How's Your Score?
Choosing a lender isn't the first step in becoming a homeowner. The content of your wallet begins the home buying process. Without an acceptable credit score, entering into a loan for a house is more difficult and, you could end up renting longer than you expected in Myrtle Beach until you build up your score.
The Fair Isaac Company calculates your FICO score on the summary of your complete credit history. Most people traditionally have a score of 600, but scores are tiered from 300 to 850. In recent years, however, some borrowers have seen their score drop by hundreds of points after unemployment, delinquent credit card accounts, or credit card accounts terminated because the card didn't carry a high balance. Some of the factors in reviewing your FICO score include:
- Types of Credit — Do you have a healthy mix of loans and credit cards?
- Payment History — Do you pay your bills on time each month?
- Credit to Debt Ratio — How much do you owe versus how much credit you have available?
- Credit Inquiries — Do you have too many open accounts?
When you pull your credit report, you'll find that you actually have three reports. Experian, Equifax and TransUnion — three of the major credit reporting agencies — use a slightly different models to determine your credit rating. FICO is used by Experian. Equifax's model is called BEACON and TransUnion uses EMPIRICA. As a result, you have three scores, one for each bureau.
Lenders want to be positive that giving you a loan is a safe move. Your FICO score gives lenders a view of what type of borrower you are based solely on your credit history. Because of the shift in the economy, most home buyers should have scores in the range of 740 or higher to get an acceptable interest rate. If your score is less than that, you can still qualify for a loan, but the interest accumulated in the long run could be more than double the amount of an individual with a near perfect FICO score.
We're used to working with all tiers of FICO scores. Call us at (843) 633-2929 and we can help you get on the right track to the home of your dreams.
You want a better score, but how do you get there? Improving your FICO score takes time. It can be difficult to make a significant stride change in your FICO score with quick fixes, but your score can improve in a year by monitoring your credit report and by using credit extended to you to raise your score, instead of ruin it. The most important thing is to know your FICO score. You'll improve your credit score by using these tips:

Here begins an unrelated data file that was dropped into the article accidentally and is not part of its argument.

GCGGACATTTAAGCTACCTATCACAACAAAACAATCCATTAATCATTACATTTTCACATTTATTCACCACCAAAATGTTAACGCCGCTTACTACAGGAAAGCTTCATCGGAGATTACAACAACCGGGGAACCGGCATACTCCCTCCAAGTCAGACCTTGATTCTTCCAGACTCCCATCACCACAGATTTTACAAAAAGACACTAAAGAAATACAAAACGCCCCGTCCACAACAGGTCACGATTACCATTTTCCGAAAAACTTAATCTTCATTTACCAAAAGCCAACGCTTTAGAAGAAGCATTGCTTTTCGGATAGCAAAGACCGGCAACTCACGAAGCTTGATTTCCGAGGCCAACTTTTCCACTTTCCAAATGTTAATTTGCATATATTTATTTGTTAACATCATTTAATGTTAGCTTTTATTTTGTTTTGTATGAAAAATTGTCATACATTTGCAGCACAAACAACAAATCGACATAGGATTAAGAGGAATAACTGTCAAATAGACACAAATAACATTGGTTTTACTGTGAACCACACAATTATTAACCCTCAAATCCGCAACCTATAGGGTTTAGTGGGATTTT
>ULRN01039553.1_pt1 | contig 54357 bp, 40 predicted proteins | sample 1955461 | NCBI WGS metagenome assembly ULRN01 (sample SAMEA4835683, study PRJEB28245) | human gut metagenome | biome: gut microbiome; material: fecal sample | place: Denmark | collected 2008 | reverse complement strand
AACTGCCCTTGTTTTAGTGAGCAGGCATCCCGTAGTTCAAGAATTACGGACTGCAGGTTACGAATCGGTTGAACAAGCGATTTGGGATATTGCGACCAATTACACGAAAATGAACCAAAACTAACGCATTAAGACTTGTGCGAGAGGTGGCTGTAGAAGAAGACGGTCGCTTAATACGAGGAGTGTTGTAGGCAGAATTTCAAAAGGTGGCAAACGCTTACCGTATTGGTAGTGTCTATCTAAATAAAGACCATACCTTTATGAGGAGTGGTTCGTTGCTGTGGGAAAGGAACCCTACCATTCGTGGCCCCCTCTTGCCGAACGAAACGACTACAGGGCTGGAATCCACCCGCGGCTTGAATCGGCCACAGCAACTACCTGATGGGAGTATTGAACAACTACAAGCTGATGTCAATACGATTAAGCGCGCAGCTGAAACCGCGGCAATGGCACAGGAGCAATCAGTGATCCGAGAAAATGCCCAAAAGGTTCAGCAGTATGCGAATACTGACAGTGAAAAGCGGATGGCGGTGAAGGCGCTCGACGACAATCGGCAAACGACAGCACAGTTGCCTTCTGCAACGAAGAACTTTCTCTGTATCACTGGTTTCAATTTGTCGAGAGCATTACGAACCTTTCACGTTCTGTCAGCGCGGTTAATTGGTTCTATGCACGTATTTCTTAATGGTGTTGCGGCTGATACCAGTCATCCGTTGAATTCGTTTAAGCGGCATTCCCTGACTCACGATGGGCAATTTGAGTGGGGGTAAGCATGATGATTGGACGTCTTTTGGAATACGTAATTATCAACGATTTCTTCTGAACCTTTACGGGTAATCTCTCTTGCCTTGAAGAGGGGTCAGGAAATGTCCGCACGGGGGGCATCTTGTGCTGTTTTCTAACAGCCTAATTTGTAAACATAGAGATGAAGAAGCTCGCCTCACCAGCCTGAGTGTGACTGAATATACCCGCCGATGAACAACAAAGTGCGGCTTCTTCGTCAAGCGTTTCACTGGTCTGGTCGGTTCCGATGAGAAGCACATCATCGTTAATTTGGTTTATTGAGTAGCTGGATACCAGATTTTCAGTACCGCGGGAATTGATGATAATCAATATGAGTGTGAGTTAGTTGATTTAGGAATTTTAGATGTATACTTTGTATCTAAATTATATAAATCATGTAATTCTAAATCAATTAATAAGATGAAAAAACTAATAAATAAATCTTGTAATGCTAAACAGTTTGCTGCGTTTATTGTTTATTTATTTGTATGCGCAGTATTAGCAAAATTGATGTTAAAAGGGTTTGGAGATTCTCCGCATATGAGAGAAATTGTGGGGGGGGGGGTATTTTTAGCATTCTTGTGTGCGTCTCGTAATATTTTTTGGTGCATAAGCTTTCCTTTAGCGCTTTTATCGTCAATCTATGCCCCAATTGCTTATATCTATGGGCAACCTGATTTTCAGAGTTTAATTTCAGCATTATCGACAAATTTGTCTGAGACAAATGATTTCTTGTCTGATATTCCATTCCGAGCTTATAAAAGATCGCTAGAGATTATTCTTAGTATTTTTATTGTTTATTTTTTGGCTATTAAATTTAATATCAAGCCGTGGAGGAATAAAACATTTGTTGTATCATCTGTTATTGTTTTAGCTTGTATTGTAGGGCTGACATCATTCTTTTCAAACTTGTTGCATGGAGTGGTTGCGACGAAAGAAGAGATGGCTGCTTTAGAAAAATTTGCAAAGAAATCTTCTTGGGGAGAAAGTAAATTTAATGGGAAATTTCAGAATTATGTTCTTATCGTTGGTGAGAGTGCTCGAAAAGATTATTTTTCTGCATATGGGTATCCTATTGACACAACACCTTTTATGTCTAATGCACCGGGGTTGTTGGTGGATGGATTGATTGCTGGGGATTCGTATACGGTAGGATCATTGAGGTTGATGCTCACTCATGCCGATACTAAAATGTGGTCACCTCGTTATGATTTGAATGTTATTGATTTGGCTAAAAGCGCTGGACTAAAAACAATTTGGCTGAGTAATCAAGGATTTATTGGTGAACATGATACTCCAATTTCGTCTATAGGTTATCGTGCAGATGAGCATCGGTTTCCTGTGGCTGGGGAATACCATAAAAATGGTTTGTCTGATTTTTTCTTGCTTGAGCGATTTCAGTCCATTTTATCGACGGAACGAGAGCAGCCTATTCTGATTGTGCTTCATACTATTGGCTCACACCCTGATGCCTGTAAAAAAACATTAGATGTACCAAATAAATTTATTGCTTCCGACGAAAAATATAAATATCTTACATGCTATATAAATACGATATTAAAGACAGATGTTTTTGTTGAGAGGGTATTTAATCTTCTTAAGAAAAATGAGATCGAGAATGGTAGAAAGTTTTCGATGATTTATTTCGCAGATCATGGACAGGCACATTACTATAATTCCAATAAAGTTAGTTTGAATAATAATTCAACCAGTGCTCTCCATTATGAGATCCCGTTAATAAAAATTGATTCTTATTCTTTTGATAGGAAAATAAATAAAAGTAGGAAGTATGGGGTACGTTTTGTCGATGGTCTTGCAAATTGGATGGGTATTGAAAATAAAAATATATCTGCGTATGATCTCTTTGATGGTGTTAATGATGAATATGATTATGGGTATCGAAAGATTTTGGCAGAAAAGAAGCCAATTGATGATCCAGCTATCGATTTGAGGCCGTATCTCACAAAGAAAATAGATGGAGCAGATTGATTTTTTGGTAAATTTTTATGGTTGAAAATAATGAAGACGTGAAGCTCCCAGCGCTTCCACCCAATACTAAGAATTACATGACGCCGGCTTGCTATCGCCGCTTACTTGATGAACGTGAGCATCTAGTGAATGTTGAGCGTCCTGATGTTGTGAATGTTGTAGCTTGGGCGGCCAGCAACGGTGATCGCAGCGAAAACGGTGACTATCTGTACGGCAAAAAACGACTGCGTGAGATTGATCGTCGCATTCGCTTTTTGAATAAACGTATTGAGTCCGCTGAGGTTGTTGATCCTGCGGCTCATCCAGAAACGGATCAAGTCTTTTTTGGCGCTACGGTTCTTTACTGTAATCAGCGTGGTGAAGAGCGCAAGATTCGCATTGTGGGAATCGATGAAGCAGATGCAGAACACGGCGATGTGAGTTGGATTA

- Keep up with payments. Late payments hurt your credit score. It's one of the reasons people who have recently been unemployed see the biggest dip in their credit score. Yes, it takes longer to restore your credit this way, but it's the most reliable way to show that you're able to make payments to a bank.
- Correct your credit report. If you find mistakes on your credit report, contact the bureau requesting that the item be removed. If you have a common name or the same name as a family member, you'll want to give extra care to make sure the activity reported is correct.
- Even out your debt. At first, this doesn't sound like a good idea. But, you steer clear of having one card that is at the limit and have your remaining cards at a zero balance. It's better to have each of your cards at an even balance than to have the bulk of your debt taking up the balance a single card.
- Store cards and service station cards. For those who have non-existent credit or less-than-stellar credit, retail credit cards and gas credit cards are ways to obtain credit, increase your spending limits and stay on top of your payments, which will raise your credit. You must always beware of carrying a high balance for too long because these types of cards more than likely have a larger interest rate.
- Don't let your cards get dusty. Whether you have older cards, or are just getting started with credit, use your cards so that your accounts stay active. But, make sure you pay them off in one or two payments.
Now that you know more about credit reporting, you'll be able to successfully take the first steps to homeownership, and that is improving your FICO score. Know that when you're ready to apply for a loan to purchase a home, you'll want to keep your credit inquiries within a two-week window to avoid damaging your credit score. With the help of Ben Guyton, the loan process can be a stress-free experience so you, too, can become a homeowner.
Get more information by visiting myFICO.com, Fair Isaac's informational site and you can review all of your credit reports for free each year at annualcreditreport.com. And, for a small payment, you can get your FICO score from each bureau on their websites: equifax.com, experian.com and transunion.com.